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In the current short term, fast buck, major label A&R climate Brownswood stand out like a beacon for the way that they back and develop their artists. Perhaps the different ethos comes from the top, Gilles Peterson is the label boss after all, but in any event less sensitive hands might not have allowed a talent as great as Zara McFarlane to develop after her promising, solid, yet not especially high selling debut Until Tomorrow from 2011.
Peterson's previous label 'Talkin' Loud' were responsible, lest we forget, for some of the finest jazz influenced soul records of the last 25 yearsthink of the landmark Road to Freedom by the Young Disciples, or Creating Patterns by 4Hero, or even Nu Yorican Soul's eponymous one-off project, to name but three. McFarlane appears to appreciate the way that her label have handled her career and has spoken warmly of the willingness of Peterson to help her realize her vision. The most obvious example of this is that it was apparently Peterson's suggestion to collaborate with Matthew Halsall, who orchestrated a superlative version of "Angie La La" featuring several of his band and a spellbinding duet with Leron Thomas over a propulsive rhythm.
The song was originally written by reggae producer Duke Reid for Nora Dean and is one of a trio of excellent covers that are a useful signpost to McFarlane's key musical inspirations. Of the others "Plain Gold Ring" is the most straightforward broadly following the memorable version by the young Nina Simone, yet finding space for some fine multitracked vocal harmonies along the way. The track getting all of the attention, however, is the killer cover of Junior Murvin's roots classic "Police and Thieves." McFarlane keeps the melody and moral, observational, tone of Murvin's original lyric in her vocal but adds a fabulous understated jazz swing underneath that takes the song into a completely different musical context. In its way this is as different and radical a reinterpretation of the original as the Clash's 1977 garage band cover, but maybe you just have to have a song that good in the first place. Mention must also be made of a fabulous tenor saxophone solo courtesy of Binker Golding that lifts the performance adding energy to the mix at just the right moment.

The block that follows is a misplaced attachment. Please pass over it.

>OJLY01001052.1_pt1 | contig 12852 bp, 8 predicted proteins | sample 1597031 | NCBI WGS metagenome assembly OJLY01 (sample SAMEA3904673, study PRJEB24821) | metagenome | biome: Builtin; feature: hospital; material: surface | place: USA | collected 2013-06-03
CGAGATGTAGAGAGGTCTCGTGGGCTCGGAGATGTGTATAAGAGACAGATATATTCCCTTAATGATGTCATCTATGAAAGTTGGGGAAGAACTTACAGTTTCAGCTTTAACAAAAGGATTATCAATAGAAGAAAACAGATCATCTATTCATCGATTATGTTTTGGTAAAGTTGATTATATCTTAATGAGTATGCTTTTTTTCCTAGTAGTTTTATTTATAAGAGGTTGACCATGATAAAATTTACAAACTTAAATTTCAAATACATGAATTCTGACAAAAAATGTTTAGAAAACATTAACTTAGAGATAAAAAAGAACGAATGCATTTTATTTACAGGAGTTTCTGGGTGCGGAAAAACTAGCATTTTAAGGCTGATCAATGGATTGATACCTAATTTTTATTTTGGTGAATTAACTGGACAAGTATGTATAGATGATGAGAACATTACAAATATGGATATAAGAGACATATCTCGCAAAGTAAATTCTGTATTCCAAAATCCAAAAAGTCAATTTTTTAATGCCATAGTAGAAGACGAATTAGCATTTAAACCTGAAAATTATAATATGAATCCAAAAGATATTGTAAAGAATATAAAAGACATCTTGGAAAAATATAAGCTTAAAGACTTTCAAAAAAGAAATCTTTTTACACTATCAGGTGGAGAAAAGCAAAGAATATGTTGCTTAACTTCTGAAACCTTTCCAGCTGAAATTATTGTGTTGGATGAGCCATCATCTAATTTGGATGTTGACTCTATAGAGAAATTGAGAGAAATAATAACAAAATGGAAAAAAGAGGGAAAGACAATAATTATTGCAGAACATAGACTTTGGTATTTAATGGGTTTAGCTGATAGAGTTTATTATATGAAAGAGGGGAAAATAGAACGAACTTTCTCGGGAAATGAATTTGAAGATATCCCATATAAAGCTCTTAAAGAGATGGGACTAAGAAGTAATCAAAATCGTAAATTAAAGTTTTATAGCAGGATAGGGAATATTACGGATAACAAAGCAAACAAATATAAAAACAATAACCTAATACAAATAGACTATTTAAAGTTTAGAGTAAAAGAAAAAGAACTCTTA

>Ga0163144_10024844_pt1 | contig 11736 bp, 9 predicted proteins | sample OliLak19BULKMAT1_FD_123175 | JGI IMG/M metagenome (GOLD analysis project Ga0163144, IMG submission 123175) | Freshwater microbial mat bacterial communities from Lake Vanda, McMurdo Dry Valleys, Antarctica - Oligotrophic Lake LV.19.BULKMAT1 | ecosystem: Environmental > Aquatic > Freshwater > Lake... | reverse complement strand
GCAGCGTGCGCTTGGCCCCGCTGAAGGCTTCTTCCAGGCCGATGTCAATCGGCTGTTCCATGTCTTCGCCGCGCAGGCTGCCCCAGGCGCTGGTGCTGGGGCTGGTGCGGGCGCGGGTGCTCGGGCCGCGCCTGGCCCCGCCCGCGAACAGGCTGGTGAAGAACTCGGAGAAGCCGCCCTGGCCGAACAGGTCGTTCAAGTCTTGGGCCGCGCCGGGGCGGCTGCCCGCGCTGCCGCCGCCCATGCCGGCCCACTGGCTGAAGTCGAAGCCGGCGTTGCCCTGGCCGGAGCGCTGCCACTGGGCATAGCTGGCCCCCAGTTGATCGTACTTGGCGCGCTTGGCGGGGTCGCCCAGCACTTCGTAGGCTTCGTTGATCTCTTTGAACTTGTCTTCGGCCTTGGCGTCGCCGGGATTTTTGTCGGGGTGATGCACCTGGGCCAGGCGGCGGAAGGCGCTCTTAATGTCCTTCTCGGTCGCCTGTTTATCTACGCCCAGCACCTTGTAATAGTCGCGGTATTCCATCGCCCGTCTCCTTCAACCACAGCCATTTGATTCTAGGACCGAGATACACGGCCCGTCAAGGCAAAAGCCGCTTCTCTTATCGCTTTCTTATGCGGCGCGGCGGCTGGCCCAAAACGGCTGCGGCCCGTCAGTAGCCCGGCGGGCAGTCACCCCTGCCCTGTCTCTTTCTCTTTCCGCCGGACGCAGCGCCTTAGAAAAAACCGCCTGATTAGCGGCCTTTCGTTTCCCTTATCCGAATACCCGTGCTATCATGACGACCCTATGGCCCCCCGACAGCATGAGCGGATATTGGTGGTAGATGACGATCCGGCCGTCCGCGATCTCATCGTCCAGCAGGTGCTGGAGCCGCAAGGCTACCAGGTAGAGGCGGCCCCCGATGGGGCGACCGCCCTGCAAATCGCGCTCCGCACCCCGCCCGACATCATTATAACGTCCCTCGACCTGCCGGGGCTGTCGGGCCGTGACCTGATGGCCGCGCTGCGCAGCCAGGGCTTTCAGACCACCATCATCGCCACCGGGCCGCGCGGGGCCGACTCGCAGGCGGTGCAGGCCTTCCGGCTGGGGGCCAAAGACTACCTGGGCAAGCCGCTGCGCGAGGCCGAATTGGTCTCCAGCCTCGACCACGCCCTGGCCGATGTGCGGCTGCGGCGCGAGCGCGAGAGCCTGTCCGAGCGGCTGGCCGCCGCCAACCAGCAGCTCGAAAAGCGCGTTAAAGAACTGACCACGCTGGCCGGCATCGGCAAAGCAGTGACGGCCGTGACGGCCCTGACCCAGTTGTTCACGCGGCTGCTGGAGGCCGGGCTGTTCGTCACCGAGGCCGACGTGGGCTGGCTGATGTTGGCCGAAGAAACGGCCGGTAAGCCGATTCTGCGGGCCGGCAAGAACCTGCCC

None of this would matter a jot had McFarlane not so emphatically delivered the goods on the rest of this wonderful record. The gorgeous "Her Eyes" has that classic Young Disciples feel, perhaps also recalling what 4Hero might have sounded like unplugged; others, such as "You'll Get Me In Trouble" or the narrative ballad "Woman of the Olive Groves," showcase a versatility in both writing and vocal style that balance the collection well.
The glue that holds the collection together throughout these different settings is McFarlane's wonderfully expressive and soulful voice. Ultimately this is a record that you can listen to again and again, one that harks back to a world where soul took inspiration from jazz and not auto-tune. I rather think that 2014 has its first classic.
Track Listing: Open Heart; Her Eyes; Move; You’ll Get Me In Trouble; Police & Thieves; Spinning Wheel; Plain Gold Ring; Angie La
La; The Games We Played; Woman in the Olive Groves; Love.
Personnel: Zara McFarlane: vocals, piano (6), guitar (4); Peter Edwards:
piano (2, 3, 5, 9, 10, 11); Gavin Barras: bass (1, 8); Max Luthert:
bass (2, 3, 5, 7, 10); Moses Boyd: drums (3); Andy Chapman: drums
(2, 5, 10); Taz Modi: piano (8); Binker Golding: tenor saxophone (10);
Leron Thomas: vocals and trumpet (8); Rachel Gladwin: harp (8); Luke
Flowers: drums (8).
Jazz is a continuing revelation. The best show I ever attended was the
Roots Picnic at Penn's Landing in Philadelphia, or was it Robert
Glasper's Experiment at Lincoln Center, or was it Chick Corea with
Brian Blade at Oberlin College? Most of all I enjoy playing guitar and
composing beats with my Brooklyn-based group Space Captain.